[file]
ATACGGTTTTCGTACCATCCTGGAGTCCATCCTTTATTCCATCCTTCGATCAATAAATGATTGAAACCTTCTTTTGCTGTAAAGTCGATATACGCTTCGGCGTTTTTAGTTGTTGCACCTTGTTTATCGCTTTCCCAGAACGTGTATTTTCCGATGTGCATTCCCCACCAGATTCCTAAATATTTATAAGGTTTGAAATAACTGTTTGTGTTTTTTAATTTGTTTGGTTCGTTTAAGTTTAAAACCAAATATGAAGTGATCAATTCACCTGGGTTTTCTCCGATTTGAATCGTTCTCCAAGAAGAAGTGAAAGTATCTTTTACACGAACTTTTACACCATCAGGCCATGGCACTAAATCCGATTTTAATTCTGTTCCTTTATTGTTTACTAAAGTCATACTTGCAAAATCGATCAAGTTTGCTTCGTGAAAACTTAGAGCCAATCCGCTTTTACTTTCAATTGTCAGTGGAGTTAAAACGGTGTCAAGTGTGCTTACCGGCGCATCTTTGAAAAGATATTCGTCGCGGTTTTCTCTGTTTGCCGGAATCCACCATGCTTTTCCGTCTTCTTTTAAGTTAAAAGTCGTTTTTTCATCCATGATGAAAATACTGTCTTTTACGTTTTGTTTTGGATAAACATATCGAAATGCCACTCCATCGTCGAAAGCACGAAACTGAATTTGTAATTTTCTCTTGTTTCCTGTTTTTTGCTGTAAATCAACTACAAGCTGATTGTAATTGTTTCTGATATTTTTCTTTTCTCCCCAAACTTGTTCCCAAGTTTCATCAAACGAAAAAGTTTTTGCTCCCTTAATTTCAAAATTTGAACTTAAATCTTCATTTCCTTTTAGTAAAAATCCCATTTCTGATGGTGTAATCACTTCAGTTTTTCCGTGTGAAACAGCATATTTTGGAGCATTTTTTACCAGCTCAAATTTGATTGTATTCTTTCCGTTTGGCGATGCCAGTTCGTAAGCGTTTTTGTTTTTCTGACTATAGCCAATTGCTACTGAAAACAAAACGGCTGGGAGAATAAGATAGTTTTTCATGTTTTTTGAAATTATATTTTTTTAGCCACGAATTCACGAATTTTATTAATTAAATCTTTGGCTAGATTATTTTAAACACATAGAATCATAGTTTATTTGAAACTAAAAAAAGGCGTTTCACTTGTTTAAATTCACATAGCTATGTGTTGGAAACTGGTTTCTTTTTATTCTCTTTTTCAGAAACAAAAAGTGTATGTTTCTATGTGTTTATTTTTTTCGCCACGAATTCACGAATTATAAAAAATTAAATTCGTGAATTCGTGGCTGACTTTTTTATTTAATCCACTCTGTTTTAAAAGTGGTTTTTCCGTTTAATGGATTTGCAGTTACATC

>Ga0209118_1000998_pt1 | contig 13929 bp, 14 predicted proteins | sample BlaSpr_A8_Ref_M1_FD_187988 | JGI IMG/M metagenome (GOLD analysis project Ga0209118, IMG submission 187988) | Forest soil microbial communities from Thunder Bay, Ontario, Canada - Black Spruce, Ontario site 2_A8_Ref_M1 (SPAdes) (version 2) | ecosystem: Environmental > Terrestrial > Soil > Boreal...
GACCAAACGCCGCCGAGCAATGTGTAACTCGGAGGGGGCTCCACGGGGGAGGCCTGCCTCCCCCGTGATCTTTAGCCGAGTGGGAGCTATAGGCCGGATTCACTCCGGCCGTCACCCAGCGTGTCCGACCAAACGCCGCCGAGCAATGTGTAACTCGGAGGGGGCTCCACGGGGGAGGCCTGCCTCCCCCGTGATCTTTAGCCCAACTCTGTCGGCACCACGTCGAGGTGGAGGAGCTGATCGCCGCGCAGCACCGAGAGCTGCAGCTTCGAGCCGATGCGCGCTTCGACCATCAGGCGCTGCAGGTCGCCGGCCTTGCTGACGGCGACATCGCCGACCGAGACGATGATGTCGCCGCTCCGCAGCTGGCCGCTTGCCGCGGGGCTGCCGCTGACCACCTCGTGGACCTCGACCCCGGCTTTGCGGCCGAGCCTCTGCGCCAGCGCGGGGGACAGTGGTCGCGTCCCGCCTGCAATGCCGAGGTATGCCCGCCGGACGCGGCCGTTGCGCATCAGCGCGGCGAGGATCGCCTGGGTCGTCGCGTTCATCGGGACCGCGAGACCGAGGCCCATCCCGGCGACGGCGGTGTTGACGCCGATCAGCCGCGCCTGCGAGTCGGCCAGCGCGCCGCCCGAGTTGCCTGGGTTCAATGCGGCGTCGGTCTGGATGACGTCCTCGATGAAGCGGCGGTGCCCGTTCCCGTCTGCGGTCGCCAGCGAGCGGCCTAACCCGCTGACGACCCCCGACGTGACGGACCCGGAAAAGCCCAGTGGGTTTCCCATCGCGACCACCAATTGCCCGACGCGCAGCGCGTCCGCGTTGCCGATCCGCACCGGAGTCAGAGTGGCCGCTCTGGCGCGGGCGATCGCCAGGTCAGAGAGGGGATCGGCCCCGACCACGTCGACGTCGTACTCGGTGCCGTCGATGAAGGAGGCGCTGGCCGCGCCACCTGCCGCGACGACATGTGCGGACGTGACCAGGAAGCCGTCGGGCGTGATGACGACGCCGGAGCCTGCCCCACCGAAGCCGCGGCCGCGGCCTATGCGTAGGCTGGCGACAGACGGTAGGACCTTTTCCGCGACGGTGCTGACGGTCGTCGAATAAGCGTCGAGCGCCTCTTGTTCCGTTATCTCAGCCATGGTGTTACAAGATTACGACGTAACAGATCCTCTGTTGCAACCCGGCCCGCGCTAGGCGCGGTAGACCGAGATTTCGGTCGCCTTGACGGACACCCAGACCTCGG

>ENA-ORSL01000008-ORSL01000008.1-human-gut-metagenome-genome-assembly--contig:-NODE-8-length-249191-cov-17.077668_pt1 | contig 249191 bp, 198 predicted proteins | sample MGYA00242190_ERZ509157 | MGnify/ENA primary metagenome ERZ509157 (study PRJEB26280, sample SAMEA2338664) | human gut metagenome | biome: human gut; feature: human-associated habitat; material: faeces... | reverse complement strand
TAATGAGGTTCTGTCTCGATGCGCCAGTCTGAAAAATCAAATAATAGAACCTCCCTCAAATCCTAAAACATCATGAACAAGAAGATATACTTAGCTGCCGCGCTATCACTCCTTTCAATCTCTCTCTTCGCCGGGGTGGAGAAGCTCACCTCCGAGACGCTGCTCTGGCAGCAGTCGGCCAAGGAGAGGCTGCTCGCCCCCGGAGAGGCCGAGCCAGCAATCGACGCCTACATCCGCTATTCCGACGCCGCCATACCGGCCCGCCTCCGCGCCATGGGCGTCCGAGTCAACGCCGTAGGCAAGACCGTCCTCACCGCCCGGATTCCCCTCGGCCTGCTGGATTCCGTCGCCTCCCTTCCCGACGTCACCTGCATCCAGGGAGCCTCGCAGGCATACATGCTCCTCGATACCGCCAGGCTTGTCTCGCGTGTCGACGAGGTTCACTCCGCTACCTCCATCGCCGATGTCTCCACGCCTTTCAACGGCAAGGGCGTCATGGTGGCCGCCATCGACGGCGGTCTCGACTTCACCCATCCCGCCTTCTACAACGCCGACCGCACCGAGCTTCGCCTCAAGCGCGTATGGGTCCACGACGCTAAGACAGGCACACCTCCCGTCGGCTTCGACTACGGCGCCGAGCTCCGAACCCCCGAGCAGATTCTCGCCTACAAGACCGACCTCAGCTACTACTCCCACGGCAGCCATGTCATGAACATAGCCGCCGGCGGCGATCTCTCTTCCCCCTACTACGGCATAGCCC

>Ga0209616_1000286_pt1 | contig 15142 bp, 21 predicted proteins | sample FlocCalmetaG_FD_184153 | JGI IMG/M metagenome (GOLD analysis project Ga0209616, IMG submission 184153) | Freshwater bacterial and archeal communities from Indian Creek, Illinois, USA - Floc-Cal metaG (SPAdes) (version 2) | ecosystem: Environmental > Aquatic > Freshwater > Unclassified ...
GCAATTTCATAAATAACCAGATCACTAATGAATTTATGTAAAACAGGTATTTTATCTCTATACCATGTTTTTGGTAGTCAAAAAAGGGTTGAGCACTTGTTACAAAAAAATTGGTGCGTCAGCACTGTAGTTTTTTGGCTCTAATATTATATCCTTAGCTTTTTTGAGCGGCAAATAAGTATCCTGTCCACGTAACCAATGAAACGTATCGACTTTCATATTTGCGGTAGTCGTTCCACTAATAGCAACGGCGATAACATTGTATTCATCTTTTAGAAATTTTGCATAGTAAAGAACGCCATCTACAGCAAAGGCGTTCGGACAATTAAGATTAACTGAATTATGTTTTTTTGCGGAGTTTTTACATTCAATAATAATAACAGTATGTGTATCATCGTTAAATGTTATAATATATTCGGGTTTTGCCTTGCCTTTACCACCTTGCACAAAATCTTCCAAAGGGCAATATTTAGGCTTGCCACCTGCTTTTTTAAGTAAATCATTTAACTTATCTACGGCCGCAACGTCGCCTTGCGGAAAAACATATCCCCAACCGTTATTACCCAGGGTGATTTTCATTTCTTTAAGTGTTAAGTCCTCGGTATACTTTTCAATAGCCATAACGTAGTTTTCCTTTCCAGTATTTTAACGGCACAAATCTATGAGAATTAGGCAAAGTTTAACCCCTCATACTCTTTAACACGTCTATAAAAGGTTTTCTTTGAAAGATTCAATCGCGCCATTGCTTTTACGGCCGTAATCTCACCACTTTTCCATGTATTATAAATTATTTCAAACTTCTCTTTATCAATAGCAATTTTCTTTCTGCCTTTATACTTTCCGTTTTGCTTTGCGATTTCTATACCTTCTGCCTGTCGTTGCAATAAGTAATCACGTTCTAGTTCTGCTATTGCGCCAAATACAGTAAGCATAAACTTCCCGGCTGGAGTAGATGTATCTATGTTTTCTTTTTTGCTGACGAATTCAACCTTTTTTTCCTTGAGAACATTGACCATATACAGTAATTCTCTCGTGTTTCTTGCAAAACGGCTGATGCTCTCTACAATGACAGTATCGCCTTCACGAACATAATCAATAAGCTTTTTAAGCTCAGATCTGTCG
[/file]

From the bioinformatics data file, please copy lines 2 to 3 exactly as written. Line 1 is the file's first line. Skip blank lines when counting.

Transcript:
>Ga0209118_1000998_pt1 | contig 13929 bp, 14 predicted proteins | sample BlaSpr_A8_Ref_M1_FD_187988 | JGI IMG/M metagenome (GOLD analysis project Ga0209118, IMG submission 187988) | Forest soil microbial communities from Thunder Bay, Ontario, Canada - Black Spruce, Ontario site 2_A8_Ref_M1 (SPAdes) (version 2) | ecosystem: Environmental > Terrestrial > Soil > Boreal...
GACCAAACGCCGCCGAGCAATGTGTAACTCGGAGGGGGCTCCACGGGGGAGGCCTGCCTCCCCCGTGATCTTTAGCCGAGTGGGAGCTATAGGCCGGATTCACTCCGGCCGTCACCCAGCGTGTCCGACCAAACGCCGCCGAGCAATGTGTAACTCGGAGGGGGCTCCACGGGGGAGGCCTGCCTCCCCCGTGATCTTTAGCCCAACTCTGTCGGCACCACGTCGAGGTGGAGGAGCTGATCGCCGCGCAGCACCGAGAGCTGCAGCTTCGAGCCGATGCGCGCTTCGACCATCAGGCGCTGCAGGTCGCCGGCCTTGCTGACGGCGACATCGCCGACCGAGACGATGATGTCGCCGCTCCGCAGCTGGCCGCTTGCCGCGGGGCTGCCGCTGACCACCTCGTGGACCTCGACCCCGGCTTTGCGGCCGAGCCTCTGCGCCAGCGCGGGGGACAGTGGTCGCGTCCCGCCTGCAATGCCGAGGTATGCCCGCCGGACGCGGCCGTTGCGCATCAGCGCGGCGAGGATCGCCTGGGTCGTCGCGTTCATCGGGACCGCGAGACCGAGGCCCATCCCGGCGACGGCGGTGTTGACGCCGATCAGCCGCGCCTGCGAGTCGGCCAGCGCGCCGCCCGAGTTGCCTGGGTTCAATGCGGCGTCGGTCTGGATGACGTCCTCGATGAAGCGGCGGTGCCCGTTCCCGTCTGCGGTCGCCAGCGAGCGGCCTAACCCGCTGACGACCCCCGACGTGACGGACCCGGAAAAGCCCAGTGGGTTTCCCATCGCGACCACCAATTGCCCGACGCGCAGCGCGTCCGCGTTGCCGATCCGCACCGGAGTCAGAGTGGCCGCTCTGGCGCGGGCGATCGCCAGGTCAGAGAGGGGATCGGCCCCGACCACGTCGACGTCGTACTCGGTGCCGTCGATGAAGGAGGCGCTGGCCGCGCCACCTGCCGCGACGACATGTGCGGACGTGACCAGGAAGCCGTCGGGCGTGATGACGACGCCGGAGCCTGCCCCACCGAAGCCGCGGCCGCGGCCTATGCGTAGGCTGGCGACAGACGGTAGGACCTTTTCCGCGACGGTGCTGACGGTCGTCGAATAAGCGTCGAGCGCCTCTTGTTCCGTTATCTCAGCCATGGTGTTACAAGATTACGACGTAACAGATCCTCTGTTGCAACCCGGCCCGCGCTAGGCGCGGTAGACCGAGATTTCGGTCGCCTTGACGGACACCCAGACCTCGG